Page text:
Only one loss away from being swept in the finals, G2 was desperate, and they played like it. Adjusting their style, they started the game by invading Fnatics jungle. Though they come close to killing Hylissang, he survives, and it puts G2 a bit behind in laning. The early game also saw G2 playing a different game than they were used to. They chased into the river, hoping to catch Broxah, but failed to come close, and lost out on experience and gold in lane. They attempted tower dives and overextended for fights that were not in their favor, forcing them to retreat almost immediately.  Though they got kills and took towers, something was off for G2. They were, understandably, shaken.

Panic sets in

Around the 22nd minute, G2 attempted to take Baron. They seemed indecisive, and were interrupted twice, ultimately wasting nearly two minutes dancing around the objective as Caps pushed the bottom lane into the base. Roughly four minutes later, they attempt Baron again, once again peeling off to fight the 4v5 as Caps split pushed. They managed to kill Hylissang, but then seemed to panic. As Caps chipped down the inhibitor turrets, G2 tried to back. Three members chose to do this inside the Baron Pit, including the flashless Hjarnan. As Fnatic looked to delay their return to base, they discovered the enemy ADC, trapped behind the Epic Monster. Allowing Nashor to do most of the work, Fnatic only had to wait as Hjarnan took giant chunks of damage.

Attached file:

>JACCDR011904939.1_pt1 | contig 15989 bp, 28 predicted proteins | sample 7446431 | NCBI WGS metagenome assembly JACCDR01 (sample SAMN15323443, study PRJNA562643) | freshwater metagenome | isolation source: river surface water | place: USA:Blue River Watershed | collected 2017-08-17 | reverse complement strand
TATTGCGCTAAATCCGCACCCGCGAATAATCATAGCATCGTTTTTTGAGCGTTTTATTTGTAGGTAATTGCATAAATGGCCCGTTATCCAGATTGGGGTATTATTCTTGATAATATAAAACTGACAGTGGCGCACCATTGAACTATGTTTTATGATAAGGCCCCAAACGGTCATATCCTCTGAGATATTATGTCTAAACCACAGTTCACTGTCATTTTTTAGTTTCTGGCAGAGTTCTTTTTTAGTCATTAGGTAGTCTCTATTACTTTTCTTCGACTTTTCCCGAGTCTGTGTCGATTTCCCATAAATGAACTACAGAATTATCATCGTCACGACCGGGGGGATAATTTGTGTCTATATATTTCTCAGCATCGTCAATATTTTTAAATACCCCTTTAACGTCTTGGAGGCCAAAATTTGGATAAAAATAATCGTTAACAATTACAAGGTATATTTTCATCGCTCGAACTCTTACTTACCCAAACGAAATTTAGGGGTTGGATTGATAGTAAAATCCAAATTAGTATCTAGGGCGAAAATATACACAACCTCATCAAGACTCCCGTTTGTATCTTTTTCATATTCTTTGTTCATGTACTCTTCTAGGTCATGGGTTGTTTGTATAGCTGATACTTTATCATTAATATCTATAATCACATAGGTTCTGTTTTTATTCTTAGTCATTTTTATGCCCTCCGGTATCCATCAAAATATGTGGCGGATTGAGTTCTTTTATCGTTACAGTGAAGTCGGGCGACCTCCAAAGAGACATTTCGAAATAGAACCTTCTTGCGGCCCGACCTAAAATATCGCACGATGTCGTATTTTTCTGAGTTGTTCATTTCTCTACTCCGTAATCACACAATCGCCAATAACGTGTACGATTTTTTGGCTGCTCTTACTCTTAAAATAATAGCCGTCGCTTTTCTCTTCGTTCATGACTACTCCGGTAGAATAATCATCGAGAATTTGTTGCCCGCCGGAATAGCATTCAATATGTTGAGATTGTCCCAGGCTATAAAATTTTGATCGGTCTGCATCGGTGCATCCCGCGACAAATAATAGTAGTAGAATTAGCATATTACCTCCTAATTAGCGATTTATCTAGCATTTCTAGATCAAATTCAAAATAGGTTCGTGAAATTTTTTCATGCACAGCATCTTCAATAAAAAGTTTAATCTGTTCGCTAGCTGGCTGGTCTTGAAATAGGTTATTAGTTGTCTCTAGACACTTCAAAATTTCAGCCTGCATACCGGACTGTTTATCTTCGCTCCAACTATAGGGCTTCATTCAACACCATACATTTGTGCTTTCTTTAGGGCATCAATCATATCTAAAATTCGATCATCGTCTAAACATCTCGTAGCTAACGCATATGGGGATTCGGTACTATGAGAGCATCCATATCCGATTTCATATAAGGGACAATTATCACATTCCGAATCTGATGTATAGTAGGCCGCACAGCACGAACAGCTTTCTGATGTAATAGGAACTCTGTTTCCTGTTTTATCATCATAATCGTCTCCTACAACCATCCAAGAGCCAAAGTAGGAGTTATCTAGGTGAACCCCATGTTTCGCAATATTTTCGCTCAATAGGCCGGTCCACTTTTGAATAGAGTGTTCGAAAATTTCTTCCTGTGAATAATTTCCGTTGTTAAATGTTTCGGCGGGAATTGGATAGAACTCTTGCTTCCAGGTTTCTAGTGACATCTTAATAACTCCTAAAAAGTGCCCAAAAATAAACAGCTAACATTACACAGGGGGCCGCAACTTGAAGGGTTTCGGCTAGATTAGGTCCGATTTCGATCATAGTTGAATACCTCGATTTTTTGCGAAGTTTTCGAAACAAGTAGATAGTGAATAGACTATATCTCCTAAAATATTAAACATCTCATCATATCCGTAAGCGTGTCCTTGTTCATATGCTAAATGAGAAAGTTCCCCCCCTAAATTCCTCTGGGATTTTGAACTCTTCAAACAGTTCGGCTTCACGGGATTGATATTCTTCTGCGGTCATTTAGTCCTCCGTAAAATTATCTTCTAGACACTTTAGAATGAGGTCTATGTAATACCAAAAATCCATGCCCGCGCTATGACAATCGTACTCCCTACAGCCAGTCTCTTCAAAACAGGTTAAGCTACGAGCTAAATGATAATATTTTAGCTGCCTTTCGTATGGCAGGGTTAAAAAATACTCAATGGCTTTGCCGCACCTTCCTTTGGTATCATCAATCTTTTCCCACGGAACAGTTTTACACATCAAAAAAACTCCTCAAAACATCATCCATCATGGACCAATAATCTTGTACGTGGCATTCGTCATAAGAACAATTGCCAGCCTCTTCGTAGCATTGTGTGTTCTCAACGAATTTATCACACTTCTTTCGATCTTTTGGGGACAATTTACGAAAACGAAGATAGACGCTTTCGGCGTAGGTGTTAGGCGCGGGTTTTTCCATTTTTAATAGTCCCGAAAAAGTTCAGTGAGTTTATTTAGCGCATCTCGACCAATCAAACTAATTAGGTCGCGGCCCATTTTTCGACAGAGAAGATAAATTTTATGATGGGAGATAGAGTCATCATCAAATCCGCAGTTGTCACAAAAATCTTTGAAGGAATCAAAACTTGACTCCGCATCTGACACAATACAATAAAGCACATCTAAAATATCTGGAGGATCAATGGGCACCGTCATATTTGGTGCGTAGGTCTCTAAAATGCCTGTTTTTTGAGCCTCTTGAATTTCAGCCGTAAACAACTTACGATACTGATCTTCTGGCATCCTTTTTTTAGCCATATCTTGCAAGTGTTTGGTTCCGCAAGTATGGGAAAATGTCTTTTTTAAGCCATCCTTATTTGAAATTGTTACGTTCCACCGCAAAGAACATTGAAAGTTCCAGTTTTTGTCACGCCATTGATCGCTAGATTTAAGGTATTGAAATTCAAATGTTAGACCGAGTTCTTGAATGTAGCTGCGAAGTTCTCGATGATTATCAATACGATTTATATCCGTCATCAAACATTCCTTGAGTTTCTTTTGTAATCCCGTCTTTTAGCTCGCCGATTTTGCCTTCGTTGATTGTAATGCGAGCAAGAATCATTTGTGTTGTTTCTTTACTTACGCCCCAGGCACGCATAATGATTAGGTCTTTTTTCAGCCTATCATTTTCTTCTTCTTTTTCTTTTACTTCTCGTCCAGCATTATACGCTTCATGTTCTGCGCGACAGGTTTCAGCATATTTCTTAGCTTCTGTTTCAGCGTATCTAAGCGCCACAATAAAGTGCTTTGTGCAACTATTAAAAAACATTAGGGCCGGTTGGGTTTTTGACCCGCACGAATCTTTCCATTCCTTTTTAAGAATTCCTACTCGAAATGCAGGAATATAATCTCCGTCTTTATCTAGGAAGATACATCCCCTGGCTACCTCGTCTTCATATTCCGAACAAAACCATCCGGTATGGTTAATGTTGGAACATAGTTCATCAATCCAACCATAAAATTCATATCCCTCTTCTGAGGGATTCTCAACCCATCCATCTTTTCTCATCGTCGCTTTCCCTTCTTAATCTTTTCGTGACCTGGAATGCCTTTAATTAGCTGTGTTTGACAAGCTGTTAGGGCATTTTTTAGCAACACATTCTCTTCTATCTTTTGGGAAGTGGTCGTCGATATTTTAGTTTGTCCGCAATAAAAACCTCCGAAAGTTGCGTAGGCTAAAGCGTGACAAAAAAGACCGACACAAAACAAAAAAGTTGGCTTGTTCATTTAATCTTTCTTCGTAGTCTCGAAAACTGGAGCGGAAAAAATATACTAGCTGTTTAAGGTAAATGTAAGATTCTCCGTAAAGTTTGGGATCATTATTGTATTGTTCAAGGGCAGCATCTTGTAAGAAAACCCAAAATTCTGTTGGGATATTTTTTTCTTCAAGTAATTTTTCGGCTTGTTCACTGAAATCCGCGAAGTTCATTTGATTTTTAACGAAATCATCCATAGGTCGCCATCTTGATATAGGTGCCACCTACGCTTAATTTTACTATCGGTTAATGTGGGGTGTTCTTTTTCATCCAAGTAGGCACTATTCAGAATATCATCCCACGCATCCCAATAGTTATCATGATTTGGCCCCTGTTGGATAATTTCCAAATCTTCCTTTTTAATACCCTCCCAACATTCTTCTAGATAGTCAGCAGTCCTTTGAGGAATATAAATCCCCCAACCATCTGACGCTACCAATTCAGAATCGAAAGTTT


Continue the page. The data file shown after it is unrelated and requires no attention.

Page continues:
Courtesy of LoL Esports

With the enemy Carry out of the way, Fnatic was able to put G2 in an impossible position. Caps was nearly on the Nexus, and Bwipo, Broxah, and Rekkles started to take the Baron. Knowing that it would be nearly impossible to defend if Fnatic got Baron, Jankos waited, attempting a heroic Baron steal. Fnatic read the situation perfectly, and stalled. Unable to wait any longer, Jankos dove in, and Fnatic killed both the Baron and the enemy Jungler. Though they did their best, G2 could do nothing to hold off Fnatic at this point, and the series was over.

Looking forward

The finals were a hard fought battle between the former and reigning champions of Europe. Though both had their chances, the superior coaching, strategy, and skill of Fnatic won out in the end. If both teams learn from this intense series, their Summer Split games will be for the history books.